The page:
It’s not surprising that Eric enjoys building blocks with the Slate children. A lifelong love of building led him to originally choose architecture as his major in college, before changing his path to construction management. “As a kid, I played with blocks a lot. I loved building,” he explains. “But in college, the drawing and drafting late into the night wasn’t for me. Architects need to have a level of vision and creativity that really makes them artists. That thought process isn’t really where my brain sits. I’m more engineering, more mathematical. On the construction management side, you’re putting that puzzle together that somebody else created. My job is creative, but in a different way. I move the blocks around.”

College also proved to be life-changing for Eric in another way: it’s where he met the love of his life, Megan. They dated for seven years before getting married in 2013. Megan and Eric are the kind of couple who finish each other’s sentences and laugh the loudest at each other’s jokes. They light up when they talk about their life together. Megan works in marketing and advertising. They live in Glastonbury in a house they bought two years ago and have worked together to renovate. When they’re not working, they enjoy spending time with their family and friends and their adopted mutt, Koa. They also travel as much as they can. This past fall, after the Slate School project wrapped up, they took a long-awaited trip to Ireland.

While working at Gilbane, Eric went back to school and earned an MBA from Quinnipiac University in 2014. For several years, he has also worked with the ACE Mentor Program of America, an organization that inspires high school students to pursue careers in design and construction. “We explain the difference between architecture, construction, and engineering,” says Eric. “I wish I had someone doing that for me when I was 16, 17 years old.”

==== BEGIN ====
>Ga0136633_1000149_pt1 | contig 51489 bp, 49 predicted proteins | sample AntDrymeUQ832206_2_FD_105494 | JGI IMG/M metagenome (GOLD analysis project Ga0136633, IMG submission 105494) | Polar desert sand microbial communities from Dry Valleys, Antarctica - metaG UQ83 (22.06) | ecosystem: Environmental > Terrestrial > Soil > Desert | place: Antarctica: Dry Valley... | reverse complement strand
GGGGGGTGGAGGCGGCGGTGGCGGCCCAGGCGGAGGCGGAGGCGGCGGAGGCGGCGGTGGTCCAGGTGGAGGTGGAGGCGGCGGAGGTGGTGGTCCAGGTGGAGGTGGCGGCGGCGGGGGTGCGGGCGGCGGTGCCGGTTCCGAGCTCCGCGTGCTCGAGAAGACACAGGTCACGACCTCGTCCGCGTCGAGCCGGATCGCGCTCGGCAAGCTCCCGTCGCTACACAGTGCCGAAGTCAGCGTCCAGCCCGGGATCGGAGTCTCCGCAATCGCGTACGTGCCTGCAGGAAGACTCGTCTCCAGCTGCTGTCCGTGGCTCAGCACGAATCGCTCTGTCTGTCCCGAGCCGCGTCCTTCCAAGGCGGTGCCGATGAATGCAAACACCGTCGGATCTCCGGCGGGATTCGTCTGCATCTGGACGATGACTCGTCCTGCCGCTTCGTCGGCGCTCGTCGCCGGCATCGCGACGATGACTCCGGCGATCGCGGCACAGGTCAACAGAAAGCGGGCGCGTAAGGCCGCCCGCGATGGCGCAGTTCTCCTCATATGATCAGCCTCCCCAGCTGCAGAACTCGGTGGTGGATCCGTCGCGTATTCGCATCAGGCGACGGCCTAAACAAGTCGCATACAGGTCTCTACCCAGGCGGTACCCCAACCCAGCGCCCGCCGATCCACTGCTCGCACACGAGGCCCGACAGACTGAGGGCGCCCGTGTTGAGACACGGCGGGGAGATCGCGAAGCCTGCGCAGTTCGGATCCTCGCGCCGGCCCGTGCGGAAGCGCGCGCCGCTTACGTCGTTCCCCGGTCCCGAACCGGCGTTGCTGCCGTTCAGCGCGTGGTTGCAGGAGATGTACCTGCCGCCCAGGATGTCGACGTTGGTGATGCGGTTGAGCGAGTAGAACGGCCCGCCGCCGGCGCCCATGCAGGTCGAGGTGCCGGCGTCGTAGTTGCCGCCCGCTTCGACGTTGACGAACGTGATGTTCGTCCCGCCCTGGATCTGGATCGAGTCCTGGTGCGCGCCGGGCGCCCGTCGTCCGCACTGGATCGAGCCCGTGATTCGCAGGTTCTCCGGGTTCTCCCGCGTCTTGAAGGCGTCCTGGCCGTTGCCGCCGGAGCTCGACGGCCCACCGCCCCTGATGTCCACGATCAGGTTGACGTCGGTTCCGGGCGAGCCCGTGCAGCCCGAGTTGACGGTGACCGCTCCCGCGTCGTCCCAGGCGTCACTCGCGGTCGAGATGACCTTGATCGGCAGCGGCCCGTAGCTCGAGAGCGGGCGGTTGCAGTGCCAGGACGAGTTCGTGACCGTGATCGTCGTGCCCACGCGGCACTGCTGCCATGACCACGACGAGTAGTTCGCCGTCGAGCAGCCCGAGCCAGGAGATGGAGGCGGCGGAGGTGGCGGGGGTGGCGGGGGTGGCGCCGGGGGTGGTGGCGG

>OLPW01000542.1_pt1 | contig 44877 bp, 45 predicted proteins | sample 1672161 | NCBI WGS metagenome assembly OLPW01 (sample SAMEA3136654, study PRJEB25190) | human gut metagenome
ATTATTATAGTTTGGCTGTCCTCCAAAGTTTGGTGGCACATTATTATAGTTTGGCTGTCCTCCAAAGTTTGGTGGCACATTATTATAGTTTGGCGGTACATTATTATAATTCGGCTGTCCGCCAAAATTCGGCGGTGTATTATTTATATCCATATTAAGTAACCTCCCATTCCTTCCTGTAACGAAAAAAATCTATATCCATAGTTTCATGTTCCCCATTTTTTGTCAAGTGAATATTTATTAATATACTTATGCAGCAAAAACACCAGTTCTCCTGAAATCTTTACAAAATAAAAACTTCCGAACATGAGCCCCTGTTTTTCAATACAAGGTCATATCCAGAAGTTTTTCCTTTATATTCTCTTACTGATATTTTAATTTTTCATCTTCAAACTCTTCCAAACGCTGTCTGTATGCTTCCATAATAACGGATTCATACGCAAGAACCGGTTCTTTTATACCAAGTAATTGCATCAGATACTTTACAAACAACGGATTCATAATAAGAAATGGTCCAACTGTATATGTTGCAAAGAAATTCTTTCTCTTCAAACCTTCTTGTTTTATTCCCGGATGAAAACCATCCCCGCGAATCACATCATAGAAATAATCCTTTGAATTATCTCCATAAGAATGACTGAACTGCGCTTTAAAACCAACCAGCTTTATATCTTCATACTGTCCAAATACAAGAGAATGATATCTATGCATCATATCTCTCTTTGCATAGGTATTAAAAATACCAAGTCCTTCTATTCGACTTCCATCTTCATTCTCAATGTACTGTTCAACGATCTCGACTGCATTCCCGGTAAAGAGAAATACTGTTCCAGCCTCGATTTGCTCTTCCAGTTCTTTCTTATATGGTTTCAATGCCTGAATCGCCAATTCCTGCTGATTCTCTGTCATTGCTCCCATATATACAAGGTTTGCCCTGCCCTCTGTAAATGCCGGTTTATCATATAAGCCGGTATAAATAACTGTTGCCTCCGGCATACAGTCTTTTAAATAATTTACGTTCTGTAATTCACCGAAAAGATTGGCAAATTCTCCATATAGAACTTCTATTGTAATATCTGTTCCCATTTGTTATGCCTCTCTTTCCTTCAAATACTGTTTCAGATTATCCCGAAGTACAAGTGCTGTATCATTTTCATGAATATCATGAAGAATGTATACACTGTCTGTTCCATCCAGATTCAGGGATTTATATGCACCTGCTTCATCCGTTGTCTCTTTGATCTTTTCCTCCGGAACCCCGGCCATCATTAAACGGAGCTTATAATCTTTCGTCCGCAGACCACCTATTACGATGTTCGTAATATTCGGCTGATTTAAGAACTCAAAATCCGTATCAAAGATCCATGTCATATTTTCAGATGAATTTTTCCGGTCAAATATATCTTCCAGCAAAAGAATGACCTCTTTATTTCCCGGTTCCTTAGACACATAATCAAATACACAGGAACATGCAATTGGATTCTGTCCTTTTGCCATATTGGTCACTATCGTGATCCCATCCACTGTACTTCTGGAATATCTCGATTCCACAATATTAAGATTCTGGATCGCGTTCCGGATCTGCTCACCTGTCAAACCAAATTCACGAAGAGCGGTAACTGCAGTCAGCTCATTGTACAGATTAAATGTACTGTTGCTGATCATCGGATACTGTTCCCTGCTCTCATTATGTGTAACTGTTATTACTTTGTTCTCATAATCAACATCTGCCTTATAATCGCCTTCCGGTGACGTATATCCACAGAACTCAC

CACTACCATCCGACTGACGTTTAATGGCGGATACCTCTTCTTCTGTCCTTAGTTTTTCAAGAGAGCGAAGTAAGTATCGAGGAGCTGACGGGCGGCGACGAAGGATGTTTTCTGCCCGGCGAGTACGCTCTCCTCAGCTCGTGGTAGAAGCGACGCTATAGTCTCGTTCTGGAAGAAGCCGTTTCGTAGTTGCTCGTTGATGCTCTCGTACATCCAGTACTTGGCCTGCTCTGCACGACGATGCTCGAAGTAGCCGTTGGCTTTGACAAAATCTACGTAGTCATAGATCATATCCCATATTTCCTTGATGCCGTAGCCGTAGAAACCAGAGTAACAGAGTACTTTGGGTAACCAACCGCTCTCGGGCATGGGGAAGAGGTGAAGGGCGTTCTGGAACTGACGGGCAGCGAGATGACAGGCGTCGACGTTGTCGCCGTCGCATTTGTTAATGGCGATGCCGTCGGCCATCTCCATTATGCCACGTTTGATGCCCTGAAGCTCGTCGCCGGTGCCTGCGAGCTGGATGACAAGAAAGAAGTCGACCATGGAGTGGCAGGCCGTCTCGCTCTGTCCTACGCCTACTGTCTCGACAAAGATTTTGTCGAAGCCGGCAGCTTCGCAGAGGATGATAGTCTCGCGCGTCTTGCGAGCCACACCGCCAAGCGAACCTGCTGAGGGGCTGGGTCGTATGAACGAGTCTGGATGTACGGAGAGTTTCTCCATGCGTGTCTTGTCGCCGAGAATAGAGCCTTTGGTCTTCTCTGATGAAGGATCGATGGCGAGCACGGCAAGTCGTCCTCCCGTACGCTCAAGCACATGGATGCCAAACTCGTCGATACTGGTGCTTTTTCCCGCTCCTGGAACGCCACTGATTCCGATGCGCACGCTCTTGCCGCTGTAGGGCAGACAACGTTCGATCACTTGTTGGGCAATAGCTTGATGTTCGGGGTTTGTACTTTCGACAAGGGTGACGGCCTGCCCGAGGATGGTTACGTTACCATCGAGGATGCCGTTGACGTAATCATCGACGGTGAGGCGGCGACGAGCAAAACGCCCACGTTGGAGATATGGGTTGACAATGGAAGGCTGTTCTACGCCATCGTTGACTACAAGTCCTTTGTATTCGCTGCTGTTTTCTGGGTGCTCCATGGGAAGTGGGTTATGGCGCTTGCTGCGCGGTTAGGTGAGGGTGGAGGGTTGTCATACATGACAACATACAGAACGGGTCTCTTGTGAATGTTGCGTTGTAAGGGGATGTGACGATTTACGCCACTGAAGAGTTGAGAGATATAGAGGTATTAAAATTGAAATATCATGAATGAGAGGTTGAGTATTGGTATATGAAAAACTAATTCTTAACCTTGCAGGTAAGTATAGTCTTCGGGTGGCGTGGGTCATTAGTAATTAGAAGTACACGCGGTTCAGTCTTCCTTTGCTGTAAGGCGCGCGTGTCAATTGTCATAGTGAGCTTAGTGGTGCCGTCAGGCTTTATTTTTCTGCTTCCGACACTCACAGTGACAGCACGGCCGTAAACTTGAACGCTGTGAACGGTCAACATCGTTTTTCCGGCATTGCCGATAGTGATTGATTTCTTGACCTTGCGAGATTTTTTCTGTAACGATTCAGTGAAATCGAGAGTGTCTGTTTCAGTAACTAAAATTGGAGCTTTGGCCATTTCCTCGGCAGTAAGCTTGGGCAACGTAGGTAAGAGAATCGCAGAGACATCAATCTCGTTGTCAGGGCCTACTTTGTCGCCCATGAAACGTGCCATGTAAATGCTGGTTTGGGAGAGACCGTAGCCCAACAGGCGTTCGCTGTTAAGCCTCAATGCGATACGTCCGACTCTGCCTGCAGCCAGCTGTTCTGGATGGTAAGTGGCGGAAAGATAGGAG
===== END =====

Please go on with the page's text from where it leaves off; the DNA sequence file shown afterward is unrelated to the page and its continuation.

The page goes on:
Eric feels strongly about giving back in whatever way he can. “I have been fortunate to have had all kinds of mentors that I still work with today,” he says. “I’m a sponge. You just have to take the time to watch, listen, and learn. And check the ego. Be as open-minded as possible. I hope I’m true to that.”

With typical humility, Eric attributes his success to the people, values, and mission of Gilbane Building Company, starting all those years ago at that internship in Bridgeport. “My work ethic comes directly from the folks I’ve met and worked with over the last 12 years. The philosophy I learned from those people is pretty simple. You treat people the way you would like to be treated. And the end of the day, you expect from yourself what you expect from others.”

Whether he’s building lifelong work relationships or block towers at Slate School, Eric Cushman believes in taking the time and energy to construct a strong, solid base. “It’s a triangle,” he learned recently, “relationship on the bottom, achievement on top. If you’re able to build solid relationships, you’re able to achieve wonderful things.”